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ORIGINAL ARTICLE
Year : 2004  |  Volume : 46  |  Issue : 1  |  Page : 39-51

Prevalence, Pattern and Predictors of Mental Health Morbidity Following an Intermediate Disaster in an Urban Slum in Delhi : A Modified Cohort Study


1 Prof. & Head, Dept. of Psychiatry and Medical Superintendent, Institute of Human Behaviour and Allied Sciences (IHBAS), Dilshad Garden, Delhi 110 095, India
2 Associate Professor, Dept. of Psychiatry, Institute of Human Behaviour and Allied Sciences, Dilshad Garden, Delhi 110 095, India
3 Senior Resident, Dept. of Psychiatry, Institute of Human Behaviour and Allied Sciences, Dilshad Garden, Delhi 110 095, India

Correspondence Address:
Nimesh G Desai
Prof. & Head, Dept. of Psychiatry and Medical Superintendent, Institute of Human Behaviour and Allied Sciences (IHBAS), Dilshad Garden, Delhi 110 095
India
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Source of Support: None, Conflict of Interest: None


PMID: 21206775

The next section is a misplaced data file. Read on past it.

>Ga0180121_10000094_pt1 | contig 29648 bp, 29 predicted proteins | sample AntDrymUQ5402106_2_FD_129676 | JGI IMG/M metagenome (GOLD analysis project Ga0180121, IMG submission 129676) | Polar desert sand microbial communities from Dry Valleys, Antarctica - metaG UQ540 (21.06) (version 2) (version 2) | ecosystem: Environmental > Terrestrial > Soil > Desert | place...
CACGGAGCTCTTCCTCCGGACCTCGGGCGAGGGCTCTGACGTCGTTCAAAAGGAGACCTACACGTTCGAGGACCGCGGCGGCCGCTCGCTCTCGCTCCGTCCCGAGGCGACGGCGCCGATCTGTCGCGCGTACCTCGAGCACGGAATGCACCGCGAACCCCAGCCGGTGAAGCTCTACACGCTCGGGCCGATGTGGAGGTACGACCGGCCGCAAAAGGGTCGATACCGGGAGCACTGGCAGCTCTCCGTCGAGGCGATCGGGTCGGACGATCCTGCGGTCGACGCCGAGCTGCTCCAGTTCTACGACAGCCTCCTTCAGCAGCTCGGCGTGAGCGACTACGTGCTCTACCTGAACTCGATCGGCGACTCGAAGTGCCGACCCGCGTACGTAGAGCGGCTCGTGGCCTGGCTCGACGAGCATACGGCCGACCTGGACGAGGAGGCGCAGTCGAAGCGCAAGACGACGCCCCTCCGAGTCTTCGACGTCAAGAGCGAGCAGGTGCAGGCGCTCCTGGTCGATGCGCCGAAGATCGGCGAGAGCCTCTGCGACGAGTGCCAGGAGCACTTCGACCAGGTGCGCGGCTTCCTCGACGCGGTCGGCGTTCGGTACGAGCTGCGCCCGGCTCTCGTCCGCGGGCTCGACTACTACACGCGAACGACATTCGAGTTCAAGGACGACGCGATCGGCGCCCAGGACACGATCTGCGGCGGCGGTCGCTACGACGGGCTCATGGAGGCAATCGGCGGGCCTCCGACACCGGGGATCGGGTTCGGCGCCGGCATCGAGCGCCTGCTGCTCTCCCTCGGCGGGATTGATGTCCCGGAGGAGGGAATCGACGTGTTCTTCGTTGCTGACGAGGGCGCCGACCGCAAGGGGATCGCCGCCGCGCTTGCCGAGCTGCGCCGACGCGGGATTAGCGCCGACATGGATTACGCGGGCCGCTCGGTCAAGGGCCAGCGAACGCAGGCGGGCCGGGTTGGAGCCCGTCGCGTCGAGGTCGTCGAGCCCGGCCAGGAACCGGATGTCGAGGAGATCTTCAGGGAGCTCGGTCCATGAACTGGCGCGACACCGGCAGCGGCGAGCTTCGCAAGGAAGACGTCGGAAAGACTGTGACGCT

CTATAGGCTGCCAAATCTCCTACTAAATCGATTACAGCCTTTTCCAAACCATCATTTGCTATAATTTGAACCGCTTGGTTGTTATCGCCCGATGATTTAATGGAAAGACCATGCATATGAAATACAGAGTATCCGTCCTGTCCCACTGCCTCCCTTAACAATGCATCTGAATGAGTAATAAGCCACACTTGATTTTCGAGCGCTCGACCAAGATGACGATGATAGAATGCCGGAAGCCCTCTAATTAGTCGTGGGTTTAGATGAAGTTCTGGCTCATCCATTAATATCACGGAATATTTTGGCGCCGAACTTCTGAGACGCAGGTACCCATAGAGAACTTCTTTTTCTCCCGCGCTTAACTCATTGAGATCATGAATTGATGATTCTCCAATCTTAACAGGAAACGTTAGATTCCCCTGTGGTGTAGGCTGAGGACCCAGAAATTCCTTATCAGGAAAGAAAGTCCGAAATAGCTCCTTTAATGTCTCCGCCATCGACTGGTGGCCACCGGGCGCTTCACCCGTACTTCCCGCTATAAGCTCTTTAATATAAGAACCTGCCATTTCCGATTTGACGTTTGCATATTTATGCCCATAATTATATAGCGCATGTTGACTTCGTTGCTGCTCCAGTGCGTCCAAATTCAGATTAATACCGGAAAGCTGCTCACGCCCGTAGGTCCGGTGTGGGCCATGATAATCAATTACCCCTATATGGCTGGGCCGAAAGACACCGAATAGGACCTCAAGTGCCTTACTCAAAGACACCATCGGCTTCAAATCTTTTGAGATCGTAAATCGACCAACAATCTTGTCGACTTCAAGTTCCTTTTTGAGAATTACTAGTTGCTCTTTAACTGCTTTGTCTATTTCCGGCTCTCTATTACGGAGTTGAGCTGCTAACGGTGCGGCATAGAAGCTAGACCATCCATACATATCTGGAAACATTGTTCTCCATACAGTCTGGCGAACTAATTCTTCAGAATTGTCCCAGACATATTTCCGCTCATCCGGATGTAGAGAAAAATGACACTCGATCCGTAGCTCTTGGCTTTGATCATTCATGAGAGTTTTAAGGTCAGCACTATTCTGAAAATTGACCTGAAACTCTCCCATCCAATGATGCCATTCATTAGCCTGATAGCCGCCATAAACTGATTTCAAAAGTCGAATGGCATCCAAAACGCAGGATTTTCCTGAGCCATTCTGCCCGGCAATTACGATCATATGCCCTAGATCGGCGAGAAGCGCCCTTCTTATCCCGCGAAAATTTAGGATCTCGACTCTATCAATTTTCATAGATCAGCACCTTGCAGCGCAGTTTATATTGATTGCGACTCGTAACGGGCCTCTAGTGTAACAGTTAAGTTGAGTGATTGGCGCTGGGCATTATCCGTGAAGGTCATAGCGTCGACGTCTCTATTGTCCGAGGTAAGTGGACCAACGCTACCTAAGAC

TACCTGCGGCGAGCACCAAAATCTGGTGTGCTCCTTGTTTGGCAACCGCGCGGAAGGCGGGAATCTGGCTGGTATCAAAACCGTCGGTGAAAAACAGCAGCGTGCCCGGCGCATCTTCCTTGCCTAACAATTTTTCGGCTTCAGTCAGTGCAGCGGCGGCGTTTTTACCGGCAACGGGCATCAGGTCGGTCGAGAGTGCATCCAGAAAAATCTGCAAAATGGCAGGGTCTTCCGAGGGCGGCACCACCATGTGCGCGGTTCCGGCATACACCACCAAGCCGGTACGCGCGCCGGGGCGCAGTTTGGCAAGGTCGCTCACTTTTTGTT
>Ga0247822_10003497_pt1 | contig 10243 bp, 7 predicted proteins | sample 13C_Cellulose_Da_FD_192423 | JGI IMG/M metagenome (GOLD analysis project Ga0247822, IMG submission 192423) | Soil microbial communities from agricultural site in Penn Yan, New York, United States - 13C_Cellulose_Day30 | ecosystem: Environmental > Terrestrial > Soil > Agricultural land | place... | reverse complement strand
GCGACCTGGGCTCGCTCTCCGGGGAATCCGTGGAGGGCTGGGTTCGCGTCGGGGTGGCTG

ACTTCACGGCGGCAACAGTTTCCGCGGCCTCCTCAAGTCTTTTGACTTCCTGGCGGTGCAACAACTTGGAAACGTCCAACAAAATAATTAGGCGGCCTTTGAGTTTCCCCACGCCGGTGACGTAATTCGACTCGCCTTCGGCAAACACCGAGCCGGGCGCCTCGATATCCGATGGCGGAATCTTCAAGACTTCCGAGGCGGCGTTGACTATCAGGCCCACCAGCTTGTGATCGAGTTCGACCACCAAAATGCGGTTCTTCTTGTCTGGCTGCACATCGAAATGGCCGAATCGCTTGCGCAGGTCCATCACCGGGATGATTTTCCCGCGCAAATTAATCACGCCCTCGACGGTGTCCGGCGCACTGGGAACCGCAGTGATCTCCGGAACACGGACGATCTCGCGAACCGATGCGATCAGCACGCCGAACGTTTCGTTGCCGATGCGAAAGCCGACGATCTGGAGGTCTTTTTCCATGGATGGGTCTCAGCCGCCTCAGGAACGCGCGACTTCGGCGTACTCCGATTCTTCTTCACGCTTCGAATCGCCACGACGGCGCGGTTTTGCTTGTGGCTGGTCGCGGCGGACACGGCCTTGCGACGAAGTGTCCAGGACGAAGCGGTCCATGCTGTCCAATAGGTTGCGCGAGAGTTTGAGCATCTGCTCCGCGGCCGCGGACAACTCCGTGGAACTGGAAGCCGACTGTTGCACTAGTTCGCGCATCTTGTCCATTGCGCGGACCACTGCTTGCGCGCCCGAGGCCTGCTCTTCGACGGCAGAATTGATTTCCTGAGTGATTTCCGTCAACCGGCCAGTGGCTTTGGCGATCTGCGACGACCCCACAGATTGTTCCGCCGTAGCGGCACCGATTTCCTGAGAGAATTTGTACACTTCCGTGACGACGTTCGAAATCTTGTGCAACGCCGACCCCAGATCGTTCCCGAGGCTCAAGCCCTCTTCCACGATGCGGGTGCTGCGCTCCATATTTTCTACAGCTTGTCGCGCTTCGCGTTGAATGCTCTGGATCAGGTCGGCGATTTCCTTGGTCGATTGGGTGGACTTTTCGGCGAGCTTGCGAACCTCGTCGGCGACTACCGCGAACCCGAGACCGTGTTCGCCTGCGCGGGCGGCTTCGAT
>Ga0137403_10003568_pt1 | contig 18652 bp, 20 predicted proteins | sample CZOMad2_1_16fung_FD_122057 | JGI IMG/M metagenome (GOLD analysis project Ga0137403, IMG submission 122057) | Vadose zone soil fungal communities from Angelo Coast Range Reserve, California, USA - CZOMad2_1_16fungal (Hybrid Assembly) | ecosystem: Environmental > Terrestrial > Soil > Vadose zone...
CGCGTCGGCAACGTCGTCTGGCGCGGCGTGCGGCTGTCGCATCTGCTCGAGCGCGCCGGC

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The present study reports on the findings from an ICMR supported Research Project on the mental health consequences and service needs of the population of an urban slum in Delhi affected by an intermediate fire disaster. The study was aimed at examining the prevalence, the pattern and the predictors of mental health morbidity in the disaster affected population. Modified cohort design was used , with a control group, and two stage assessments for the prevalence of psychiatric disorder at two years after the disaster, with GHQ-12 and SCAN based clinical interview with ICD-10-DCR.. The data were analysed using r2 test and independent 't' test for inter group comparison and stepwise logistic regression for finding predictors of psychiatric morbidity and psychological ill health. The prevalence of psychiatric disorders was significantly higher (78/1,000 v/s 22/1,000), and the prevalence of psychological ill health was also higher (232/1000 v/s 50/1000), as compared to the control group. The commonest psychiatric disorders were Depression, Substance Use Disorders, Generalised Anxiety Disorder, and Somatoform Disorders. The commonest symptoms of psychological ill health were suggestive of depression. Age and participation in relief work were found to be strong predictors, and physical injuries were found to be a weak predictor of mental health morbidity. The findings have important implications in the service delivery and research on mental health aspects of disasters, which are highlighted and discussed.



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